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ECHENAIS, the mistress of DAPHNIS, upbraiding him with his incontinence and infidelity. In this light, the whole paffage is both striking and beautiful. There is a vein of pleasant raillery runs through it; nor can we help obferving its peculiar gracefulness and truly characteristic fimplicity.


Still, however, a difficulty remains. The poet observes, that DAPHNIS made no reply. True: for how could he reply to what he did not hear? The female perfonage, whoever she is, is represented as thus complaining at a distance, amidst the groves and the fountains. A learned critic hath conjectured that a Kwga means the goddefs DIANA. It may be fo. But the only way perhaps of removing the difficulty, is to imagine PRIAPUS ftill continuing his addrefs, and repeating this paffage as the words of the flighted nymph.

LINE 107.

He views with leering eyes his goats afkance.

VIRGIL alludes to this place

Novimus et qui te-tranfverfa tuentibus hircis.

Tanɛai oflauws feems to be a very bold expreffion, that will scarcely admit of a literal verfion. HORACE's intabuissent pupula expreffes, with rather more energy, the effect produced in the eyes, by a vehement defire for an unattainable object.

LINE 123.

But he: Too true thou fay'st, that love hath won!
'Too fure thy triumphs mark my setting fun!

This paffage hath been much perplexed by conjectural criti

cifm. In the opinion of fome, it means: Now all things fhew

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that my fun is fet,' intimating, that he forefaw his death; or, that he should no more behold the light of the fun.

Ηέλιος δε

Ουρανο εξαπολωλε the fun has perifhed from heaven’hath been cited as an illuftration from Homer's Odyffey. Others think, that the original fhould run


Ηδη γαρ φράσδει πανθ' ΑΛΙΟΣ αμμι ΔΕΔΥΚΕΙ

Aaquis, &c.

Here the fenfe is rather obfcured than illuftrated. The following Mr. WARTON determines to be the genuine reading:

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Venus, you say that my fun [i.e. all my hopes] are fet, are vanished! Daphnis therefore, &c.' which reminds the translator of that fine hymn to Hope, the production of the elegant LANGHORNE:

Sun of the foul, whofe cheerful ray

Darts o'er this gloom of life a fmile;
Sweet HOPE, yet further gild my way;
Yet light my weary steps awhile,
Till thy fair lamp diffolve in endless day.

LINE 131.

There the broad rush, in matted verdure, thrives.

The KUTEgos is, moft probably, the three-cornered rufh defcribed by PLINY the naturaliit, (21, 18) white at bottom, and black at top. It occurs feveral times in THEOCRITUS. Some have imagined it to be a tree; perhaps from its affociation with oaks, as in this place, and the fifth Idyllium. But VIRGIL, in imitation of the paffage, affociates the oak and the reed:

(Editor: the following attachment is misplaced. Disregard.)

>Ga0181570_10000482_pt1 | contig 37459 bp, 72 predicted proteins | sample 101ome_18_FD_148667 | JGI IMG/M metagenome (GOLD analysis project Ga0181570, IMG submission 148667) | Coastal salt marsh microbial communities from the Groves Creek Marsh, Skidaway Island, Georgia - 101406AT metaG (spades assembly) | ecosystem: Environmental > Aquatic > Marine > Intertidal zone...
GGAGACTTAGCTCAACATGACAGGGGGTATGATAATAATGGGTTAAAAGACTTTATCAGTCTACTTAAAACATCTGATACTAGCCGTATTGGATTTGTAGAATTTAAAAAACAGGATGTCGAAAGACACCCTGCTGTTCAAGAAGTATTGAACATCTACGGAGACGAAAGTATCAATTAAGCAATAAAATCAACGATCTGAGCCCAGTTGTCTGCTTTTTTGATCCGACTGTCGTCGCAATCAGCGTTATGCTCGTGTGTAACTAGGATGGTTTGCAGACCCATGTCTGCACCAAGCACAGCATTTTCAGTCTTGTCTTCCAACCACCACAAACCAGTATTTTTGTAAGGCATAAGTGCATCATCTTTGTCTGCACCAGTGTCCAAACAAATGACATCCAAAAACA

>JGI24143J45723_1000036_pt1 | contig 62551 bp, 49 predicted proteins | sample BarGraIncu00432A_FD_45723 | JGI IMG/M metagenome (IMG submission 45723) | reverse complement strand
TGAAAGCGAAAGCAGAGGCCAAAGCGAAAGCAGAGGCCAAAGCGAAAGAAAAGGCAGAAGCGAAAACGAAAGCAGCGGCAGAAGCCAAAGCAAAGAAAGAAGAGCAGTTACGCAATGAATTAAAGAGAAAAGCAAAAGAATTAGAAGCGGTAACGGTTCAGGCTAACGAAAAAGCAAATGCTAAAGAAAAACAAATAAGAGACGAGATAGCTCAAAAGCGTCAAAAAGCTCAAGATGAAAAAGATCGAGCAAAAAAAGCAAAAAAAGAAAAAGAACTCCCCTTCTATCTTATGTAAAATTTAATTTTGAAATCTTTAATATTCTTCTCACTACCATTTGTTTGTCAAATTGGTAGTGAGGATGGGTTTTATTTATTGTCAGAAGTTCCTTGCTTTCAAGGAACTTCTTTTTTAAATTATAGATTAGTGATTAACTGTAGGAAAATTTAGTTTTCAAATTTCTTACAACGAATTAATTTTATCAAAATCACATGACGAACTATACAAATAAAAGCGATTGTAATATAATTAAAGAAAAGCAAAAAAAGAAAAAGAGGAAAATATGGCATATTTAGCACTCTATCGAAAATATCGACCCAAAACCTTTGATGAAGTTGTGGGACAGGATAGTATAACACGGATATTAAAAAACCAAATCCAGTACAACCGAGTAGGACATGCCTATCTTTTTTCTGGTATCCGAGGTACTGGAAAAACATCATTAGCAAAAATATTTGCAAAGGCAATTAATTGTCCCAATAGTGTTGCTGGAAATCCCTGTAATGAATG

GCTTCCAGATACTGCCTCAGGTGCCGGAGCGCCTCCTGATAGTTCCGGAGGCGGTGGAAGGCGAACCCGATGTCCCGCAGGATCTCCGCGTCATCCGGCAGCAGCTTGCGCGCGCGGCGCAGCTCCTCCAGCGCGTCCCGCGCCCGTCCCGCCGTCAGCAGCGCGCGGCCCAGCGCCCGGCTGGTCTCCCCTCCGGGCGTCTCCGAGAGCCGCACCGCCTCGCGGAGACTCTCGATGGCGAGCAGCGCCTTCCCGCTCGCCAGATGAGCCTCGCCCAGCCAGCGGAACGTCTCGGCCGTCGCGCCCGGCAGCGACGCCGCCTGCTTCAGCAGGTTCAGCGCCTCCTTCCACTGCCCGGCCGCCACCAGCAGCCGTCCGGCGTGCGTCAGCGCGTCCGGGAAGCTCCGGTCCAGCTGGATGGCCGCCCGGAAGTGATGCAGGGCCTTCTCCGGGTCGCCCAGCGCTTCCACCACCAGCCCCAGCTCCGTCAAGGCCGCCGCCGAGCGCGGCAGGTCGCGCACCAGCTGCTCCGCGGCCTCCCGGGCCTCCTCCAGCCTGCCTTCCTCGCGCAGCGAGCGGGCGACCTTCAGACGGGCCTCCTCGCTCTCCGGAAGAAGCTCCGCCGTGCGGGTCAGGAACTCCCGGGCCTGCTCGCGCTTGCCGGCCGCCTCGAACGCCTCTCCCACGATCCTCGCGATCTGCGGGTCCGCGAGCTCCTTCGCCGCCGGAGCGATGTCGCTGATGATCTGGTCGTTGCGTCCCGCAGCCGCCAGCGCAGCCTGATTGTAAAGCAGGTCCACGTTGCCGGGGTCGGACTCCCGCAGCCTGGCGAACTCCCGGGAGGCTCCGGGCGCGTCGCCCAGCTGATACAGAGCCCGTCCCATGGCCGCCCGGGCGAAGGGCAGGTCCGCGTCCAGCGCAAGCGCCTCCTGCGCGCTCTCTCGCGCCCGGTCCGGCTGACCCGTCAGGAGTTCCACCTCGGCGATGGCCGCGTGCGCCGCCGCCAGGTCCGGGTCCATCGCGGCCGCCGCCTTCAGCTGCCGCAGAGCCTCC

Hic virides tenerâ prætexit arundine ripas
Mincius, èque facrâ refonant examina quercú.

Kuegos is evidently an aquatic plant in HOMER, Iliad b. 21. Yet POPE has tranflated it cyprefs. In the thirteenth Idyllium, the epithet Bados is attached to Kesegos-deep or lofty; which may imply its thick growth or its height. It grew perhaps confiderably high. There is no doubt but it must have been an object of fome diftinction in the paftoral piece; otherwife THEOCRITUS would not have introduced it, (as in the first

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and fifth Idyllia) without a fingle epithet or adjun&t. We may poffibly conceive fome idea of its growth in Sicily, from SWINBURNE's defcription of the fennel-giant. His route to Manfredonia was, thirty miles, through a flat paflure covered with afphodels, thiftles, wild artichokes, and fennel-giant. Of the last he tells us are made bee-hives (oxapidas μEditos, fee fifth Idyll.) and chair-bottoms. The leaves are given to affes, by way of a ftrengthener; and the tender buds are boiled and eaten as a delicacy, by the peasants. This plant covers half the plain, and rifes to fuch a height, that there is an inftance, in one of the wars between France and Spain, of the Spaniards having marched through it, undifcovered, clofe up to the French entrenchments.

LINE 132.

There bees, in busy swarms, hum round their hives.

Ω δε καλον βομβεύντι ποτι (μάνεσσι μελισσαι·

We cannot repeat this verfe, without fancying we hear the buzzing of bees. It again occurs in the fifth Idyllium.

LINE 161.

Leave Lycaonian HELICAS' high tomb.